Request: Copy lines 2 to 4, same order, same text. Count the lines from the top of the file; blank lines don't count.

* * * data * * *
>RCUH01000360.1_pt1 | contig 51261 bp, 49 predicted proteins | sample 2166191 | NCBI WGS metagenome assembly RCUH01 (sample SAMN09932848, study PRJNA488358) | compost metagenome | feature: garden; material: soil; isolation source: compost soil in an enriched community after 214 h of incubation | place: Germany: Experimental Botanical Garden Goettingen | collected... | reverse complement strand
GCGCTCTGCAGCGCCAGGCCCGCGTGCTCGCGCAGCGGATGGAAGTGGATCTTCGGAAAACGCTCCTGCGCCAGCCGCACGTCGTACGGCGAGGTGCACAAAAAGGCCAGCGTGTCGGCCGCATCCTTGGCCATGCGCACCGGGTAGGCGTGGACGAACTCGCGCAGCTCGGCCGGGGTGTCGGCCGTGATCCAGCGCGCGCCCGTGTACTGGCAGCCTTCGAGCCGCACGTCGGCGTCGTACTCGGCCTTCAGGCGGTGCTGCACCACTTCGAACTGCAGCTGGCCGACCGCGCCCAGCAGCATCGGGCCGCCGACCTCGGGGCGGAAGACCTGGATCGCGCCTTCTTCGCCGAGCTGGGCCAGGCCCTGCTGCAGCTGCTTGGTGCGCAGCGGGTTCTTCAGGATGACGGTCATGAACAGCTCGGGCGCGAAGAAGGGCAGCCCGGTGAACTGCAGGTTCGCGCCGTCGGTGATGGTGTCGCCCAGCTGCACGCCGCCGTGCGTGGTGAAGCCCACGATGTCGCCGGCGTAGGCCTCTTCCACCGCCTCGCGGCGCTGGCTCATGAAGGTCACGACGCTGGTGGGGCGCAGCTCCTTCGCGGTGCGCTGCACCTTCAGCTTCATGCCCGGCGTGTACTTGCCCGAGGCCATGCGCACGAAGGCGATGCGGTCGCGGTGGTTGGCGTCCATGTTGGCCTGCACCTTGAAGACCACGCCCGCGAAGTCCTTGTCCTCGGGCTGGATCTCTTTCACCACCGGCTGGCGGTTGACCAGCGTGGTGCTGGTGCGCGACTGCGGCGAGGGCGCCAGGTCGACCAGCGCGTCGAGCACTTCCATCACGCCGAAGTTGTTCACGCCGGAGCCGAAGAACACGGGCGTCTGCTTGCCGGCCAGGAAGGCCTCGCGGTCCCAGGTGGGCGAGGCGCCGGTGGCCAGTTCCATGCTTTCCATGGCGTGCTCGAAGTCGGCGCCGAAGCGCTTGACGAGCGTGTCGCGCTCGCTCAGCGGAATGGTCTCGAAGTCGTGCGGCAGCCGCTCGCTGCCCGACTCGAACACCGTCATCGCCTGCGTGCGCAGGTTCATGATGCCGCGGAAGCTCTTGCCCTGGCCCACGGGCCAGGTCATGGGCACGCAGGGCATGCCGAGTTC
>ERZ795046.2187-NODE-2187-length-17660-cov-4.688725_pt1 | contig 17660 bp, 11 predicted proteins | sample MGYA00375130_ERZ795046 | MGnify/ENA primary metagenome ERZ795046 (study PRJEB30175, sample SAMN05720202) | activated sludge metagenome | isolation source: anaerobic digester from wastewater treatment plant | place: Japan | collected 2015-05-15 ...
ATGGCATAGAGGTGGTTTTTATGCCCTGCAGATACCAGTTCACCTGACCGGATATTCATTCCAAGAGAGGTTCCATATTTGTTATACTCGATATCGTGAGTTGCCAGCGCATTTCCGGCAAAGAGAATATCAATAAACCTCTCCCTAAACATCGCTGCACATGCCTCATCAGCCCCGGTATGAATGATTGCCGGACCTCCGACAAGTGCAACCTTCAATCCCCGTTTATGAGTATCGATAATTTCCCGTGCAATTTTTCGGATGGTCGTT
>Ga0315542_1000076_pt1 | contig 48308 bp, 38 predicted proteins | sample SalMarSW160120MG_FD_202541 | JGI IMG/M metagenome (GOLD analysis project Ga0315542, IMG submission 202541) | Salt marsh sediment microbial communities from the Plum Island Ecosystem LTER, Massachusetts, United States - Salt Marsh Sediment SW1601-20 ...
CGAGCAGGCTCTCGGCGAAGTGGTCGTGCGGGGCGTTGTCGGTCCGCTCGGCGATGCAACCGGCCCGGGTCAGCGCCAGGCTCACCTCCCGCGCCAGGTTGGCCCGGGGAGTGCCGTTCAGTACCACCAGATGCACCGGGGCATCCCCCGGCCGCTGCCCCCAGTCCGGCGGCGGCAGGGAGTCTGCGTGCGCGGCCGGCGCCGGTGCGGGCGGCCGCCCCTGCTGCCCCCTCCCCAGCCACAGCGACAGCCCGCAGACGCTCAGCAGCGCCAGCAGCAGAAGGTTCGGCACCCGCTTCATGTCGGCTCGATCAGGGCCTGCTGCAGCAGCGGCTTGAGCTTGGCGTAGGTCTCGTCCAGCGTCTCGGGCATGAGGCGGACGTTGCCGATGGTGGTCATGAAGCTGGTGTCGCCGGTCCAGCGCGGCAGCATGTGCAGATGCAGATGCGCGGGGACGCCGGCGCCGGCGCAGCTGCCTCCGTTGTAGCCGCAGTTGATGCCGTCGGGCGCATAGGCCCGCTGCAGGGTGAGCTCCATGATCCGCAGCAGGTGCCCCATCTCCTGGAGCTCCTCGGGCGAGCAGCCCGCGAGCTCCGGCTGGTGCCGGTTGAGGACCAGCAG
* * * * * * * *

GCGCTCTGCAGCGCCAGGCCCGCGTGCTCGCGCAGCGGATGGAAGTGGATCTTCGGAAAACGCTCCTGCGCCAGCCGCACGTCGTACGGCGAGGTGCACAAAAAGGCCAGCGTGTCGGCCGCATCCTTGGCCATGCGCACCGGGTAGGCGTGGACGAACTCGCGCAGCTCGGCCGGGGTGTCGGCCGTGATCCAGCGCGCGCCCGTGTACTGGCAGCCTTCGAGCCGCACGTCGGCGTCGTACTCGGCCTTCAGGCGGTGCTGCACCACTTCGAACTGCAGCTGGCCGACCGCGCCCAGCAGCATCGGGCCGCCGACCTCGGGGCGGAAGACCTGGATCGCGCCTTCTTCGCCGAGCTGGGCCAGGCCCTGCTGCAGCTGCTTGGTGCGCAGCGGGTTCTTCAGGATGACGGTCATGAACAGCTCGGGCGCGAAGAAGGGCAGCCCGGTGAACTGCAGGTTCGCGCCGTCGGTGATGGTGTCGCCCAGCTGCACGCCGCCGTGCGTGGTGAAGCCCACGATGTCGCCGGCGTAGGCCTCTTCCACCGCCTCGCGGCGCTGGCTCATGAAGGTCACGACGCTGGTGGGGCGCAGCTCCTTCGCGGTGCGCTGCACCTTCAGCTTCATGCCCGGCGTGTACTTGCCCGAGGCCATGCGCACGAAGGCGATGCGGTCGCGGTGGTTGGCGTCCATGTTGGCCTGCACCTTGAAGACCACGCCCGCGAAGTCCTTGTCCTCGGGCTGGATCTCTTTCACCACCGGCTGGCGGTTGACCAGCGTGGTGCTGGTGCGCGACTGCGGCGAGGGCGCCAGGTCGACCAGCGCGTCGAGCACTTCCATCACGCCGAAGTTGTTCACGCCGGAGCCGAAGAACACGGGCGTCTGCTTGCCGGCCAGGAAGGCCTCGCGGTCCCAGGTGGGCGAGGCGCCGGTGGCCAGTTCCATGCTTTCCATGGCGTGCTCGAAGTCGGCGCCGAAGCGCTTGACGAGCGTGTCGCGCTCGCTCAGCGGAATGGTCTCGAAGTCGTGCGGCAGCCGCTCGCTGCCCGACTCGAACACCGTCATCGCCTGCGTGCGCAGGTTCATGATGCCGCGGAAGCTCTTGCCCTGGCCCACGGGCCAGGTCATGGGCACGCAGGGCATGCCGAGTTC
>ERZ795046.2187-NODE-2187-length-17660-cov-4.688725_pt1 | contig 17660 bp, 11 predicted proteins | sample MGYA00375130_ERZ795046 | MGnify/ENA primary metagenome ERZ795046 (study PRJEB30175, sample SAMN05720202) | activated sludge metagenome | isolation source: anaerobic digester from wastewater treatment plant | place: Japan | collected 2015-05-15 ...
ATGGCATAGAGGTGGTTTTTATGCCCTGCAGATACCAGTTCACCTGACCGGATATTCATTCCAAGAGAGGTTCCATATTTGTTATACTCGATATCGTGAGTTGCCAGCGCATTTCCGGCAAAGAGAATATCAATAAACCTCTCCCTAAACATCGCTGCACATGCCTCATCAGCCCCGGTATGAATGATTGCCGGACCTCCGACAAGTGCAACCTTCAATCCCCGTTTATGAGTATCGATAATTTCCCGTGCAATTTTTCGGATGGTCGTT